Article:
‘Pharma bro’ Martin Shkreli released from prison early

Big Pharma bro Martin Shkreli, most well-known for raising the price of an AIDS medication by more than 4,000 percent, was released from prison Wednesday after serving only a portion of his sentence.

Shkreli was released from federal prison and into a halfway house, less than five years into a seven-year sentence. Shkreli was convicted in 2017 for defrauding investors in several of his hedge funds.

Shkreli earned widespread notoriety in In 2015, when he as CEO of Turing Pharmaceuticals, abruptly jacked up the price of anti-parasitic drug Daraprim by more than 4,000 percent—raising the list price from $17.50 to $750 per tablet—after they bought the rights to the drug and created a “web of anticompetitive restrictions to box out the competition.”

The pharmaceutical company once owned by Shkreli was ordered to pay up to $40 million in a settlement that ended his infamous price-gouging scheme.

The Federal Trade Commission and its state co-plaintiffs—New York, California, Illinois, North Carolina, Ohio, Pennsylvania, and Virginia—filed a settlement order this week that will require Vyera Pharmaceuticals (formerly Turing) and its parent company Phoenixus to make Daraprim available to any generic competitor for the cost of making the drug. The companies are also barred from engaging in any scheme resembling the one surrounding Daraprim for 10 years.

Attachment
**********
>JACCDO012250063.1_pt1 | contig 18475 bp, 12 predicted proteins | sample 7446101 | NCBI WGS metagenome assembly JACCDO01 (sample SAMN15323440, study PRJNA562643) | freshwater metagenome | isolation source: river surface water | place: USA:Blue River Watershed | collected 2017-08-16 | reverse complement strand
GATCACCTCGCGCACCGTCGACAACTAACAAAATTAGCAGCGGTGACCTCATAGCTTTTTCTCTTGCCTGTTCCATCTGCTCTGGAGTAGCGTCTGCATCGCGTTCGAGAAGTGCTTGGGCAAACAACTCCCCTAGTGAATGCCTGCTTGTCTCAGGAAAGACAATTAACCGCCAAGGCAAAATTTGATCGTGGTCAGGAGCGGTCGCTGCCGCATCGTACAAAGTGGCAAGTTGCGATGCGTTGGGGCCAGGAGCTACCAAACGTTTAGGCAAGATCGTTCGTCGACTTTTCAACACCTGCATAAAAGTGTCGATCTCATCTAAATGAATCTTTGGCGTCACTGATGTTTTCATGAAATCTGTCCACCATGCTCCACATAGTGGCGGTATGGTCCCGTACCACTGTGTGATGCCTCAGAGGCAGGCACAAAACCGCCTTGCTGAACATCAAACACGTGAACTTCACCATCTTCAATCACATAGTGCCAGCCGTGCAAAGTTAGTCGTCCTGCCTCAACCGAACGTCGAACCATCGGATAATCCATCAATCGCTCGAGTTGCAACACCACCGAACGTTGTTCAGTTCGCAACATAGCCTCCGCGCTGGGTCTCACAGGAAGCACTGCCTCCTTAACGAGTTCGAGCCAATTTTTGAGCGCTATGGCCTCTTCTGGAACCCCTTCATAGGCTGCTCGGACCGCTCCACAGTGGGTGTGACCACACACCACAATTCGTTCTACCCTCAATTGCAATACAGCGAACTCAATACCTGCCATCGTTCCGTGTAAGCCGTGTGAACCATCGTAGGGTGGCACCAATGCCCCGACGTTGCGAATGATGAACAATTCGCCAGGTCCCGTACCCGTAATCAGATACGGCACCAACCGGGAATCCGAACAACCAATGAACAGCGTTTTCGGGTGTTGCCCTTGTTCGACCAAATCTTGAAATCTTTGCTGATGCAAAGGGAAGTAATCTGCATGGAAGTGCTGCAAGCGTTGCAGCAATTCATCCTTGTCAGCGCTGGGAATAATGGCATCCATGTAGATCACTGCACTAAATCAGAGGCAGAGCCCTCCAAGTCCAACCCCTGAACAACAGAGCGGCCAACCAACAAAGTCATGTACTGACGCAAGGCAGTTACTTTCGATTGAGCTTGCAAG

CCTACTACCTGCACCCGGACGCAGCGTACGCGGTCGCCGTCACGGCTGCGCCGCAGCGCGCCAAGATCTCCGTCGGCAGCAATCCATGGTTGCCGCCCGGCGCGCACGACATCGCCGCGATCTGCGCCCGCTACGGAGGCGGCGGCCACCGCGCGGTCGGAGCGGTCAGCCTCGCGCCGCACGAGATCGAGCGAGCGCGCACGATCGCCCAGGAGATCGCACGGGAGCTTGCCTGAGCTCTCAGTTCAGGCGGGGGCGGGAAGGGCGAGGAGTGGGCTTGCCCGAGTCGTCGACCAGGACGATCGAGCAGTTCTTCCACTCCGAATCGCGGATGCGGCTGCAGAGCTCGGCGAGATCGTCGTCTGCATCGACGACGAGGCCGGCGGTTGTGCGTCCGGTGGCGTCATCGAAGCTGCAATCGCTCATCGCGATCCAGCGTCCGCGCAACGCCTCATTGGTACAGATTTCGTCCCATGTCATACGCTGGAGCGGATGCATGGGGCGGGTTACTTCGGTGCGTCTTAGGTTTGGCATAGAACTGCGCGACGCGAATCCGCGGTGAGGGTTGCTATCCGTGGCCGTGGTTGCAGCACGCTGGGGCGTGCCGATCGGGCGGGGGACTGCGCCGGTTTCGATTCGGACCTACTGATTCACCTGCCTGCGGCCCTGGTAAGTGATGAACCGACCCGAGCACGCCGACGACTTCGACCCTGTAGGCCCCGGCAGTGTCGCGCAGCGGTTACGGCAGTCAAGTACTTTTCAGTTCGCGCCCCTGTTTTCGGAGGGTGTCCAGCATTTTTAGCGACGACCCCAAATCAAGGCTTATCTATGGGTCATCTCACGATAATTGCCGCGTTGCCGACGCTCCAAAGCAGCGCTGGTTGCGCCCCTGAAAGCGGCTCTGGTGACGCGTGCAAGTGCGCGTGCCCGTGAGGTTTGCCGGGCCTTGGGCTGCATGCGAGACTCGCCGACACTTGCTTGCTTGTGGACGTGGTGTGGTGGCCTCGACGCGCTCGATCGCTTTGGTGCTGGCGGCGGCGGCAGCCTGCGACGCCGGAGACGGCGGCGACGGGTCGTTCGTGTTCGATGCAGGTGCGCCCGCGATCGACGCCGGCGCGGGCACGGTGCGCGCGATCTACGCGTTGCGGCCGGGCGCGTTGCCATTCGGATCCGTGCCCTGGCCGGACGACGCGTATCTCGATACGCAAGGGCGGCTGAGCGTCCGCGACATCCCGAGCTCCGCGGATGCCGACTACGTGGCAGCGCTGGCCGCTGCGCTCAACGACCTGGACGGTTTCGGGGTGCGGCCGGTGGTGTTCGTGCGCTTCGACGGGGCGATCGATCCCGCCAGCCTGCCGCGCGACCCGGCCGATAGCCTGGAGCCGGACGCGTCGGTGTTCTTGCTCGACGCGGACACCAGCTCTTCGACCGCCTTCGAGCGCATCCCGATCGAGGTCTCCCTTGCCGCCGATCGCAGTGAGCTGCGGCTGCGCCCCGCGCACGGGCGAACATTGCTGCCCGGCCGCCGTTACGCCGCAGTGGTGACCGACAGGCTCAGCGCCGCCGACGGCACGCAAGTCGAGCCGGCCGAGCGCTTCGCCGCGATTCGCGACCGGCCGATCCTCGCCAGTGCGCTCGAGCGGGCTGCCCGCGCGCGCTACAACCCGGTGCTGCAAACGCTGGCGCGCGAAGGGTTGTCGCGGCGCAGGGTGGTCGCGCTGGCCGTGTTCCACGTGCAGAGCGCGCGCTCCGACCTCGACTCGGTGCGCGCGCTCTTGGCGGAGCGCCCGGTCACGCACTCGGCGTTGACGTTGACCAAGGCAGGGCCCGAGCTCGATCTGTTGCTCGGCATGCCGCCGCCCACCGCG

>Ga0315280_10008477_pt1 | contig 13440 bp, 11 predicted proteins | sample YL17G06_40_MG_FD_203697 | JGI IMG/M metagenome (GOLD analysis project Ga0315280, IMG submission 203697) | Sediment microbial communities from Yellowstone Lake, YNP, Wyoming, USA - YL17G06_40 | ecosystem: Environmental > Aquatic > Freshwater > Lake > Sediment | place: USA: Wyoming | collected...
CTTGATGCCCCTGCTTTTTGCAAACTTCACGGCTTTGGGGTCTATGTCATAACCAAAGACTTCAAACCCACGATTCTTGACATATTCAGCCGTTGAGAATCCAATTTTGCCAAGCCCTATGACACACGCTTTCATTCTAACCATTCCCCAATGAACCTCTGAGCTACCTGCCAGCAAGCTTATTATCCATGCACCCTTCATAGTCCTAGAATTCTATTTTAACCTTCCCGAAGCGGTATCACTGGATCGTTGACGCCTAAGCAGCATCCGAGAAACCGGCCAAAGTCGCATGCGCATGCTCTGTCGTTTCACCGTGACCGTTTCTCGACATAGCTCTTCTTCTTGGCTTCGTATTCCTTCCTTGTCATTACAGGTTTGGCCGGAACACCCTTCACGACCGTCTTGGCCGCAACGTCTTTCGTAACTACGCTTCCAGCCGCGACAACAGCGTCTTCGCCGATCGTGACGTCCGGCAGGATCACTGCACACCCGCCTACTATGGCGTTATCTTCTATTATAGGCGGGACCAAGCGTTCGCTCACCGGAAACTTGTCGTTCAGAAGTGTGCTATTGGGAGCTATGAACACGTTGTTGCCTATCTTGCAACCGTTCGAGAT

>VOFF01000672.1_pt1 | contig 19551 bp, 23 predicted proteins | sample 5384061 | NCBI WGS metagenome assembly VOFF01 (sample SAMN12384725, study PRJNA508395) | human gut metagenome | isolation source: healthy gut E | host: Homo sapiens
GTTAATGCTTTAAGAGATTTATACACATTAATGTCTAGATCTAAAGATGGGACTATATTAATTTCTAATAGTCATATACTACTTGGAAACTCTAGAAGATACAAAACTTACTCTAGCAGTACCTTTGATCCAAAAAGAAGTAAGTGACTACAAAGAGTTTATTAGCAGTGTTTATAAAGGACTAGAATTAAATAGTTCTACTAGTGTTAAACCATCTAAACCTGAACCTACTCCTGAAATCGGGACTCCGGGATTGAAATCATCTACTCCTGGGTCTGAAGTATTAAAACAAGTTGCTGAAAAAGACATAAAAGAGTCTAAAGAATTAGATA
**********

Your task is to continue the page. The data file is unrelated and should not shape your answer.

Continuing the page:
“These corporate elites cheat millions of Americans, for whom access to the medication they need isn’t elective because they know that it’s a matter of survival,” said New Jersey Democrat Lisa McCormick. “That’s why the massive corporations they control have raised prices for everything from insulin to treat diabetes to Daraprim to prevent malaria.”

“While their profits skyrocketed, ordinary Americans are forced to ration the life-saving drugs they need to survive,” said McCormick. “People are dying but corrupt politicians keep trying to tell us it’s normal.”

McCormick said an army of lobbyists spend millions of dollars in corporate PAC contributions, so politicians and bureaucrats in Washington who are supposed to protect the public have instead been “protecting corrupt Wall Street shills like Martin Shkreli.”

McCormick said citizens should not accept a status quo that lets these dangerous elites profit from killing Americans.

McCormick said it is time to break up pharmaceutical companies that exhibit overwhelming greed.

The progressive activist said she is working as part of a team that is building a grassroots movement to fundamentally change who has power in our country — starting with taking the White House, U.S. Senate and House of Representatives back for ordinary people.

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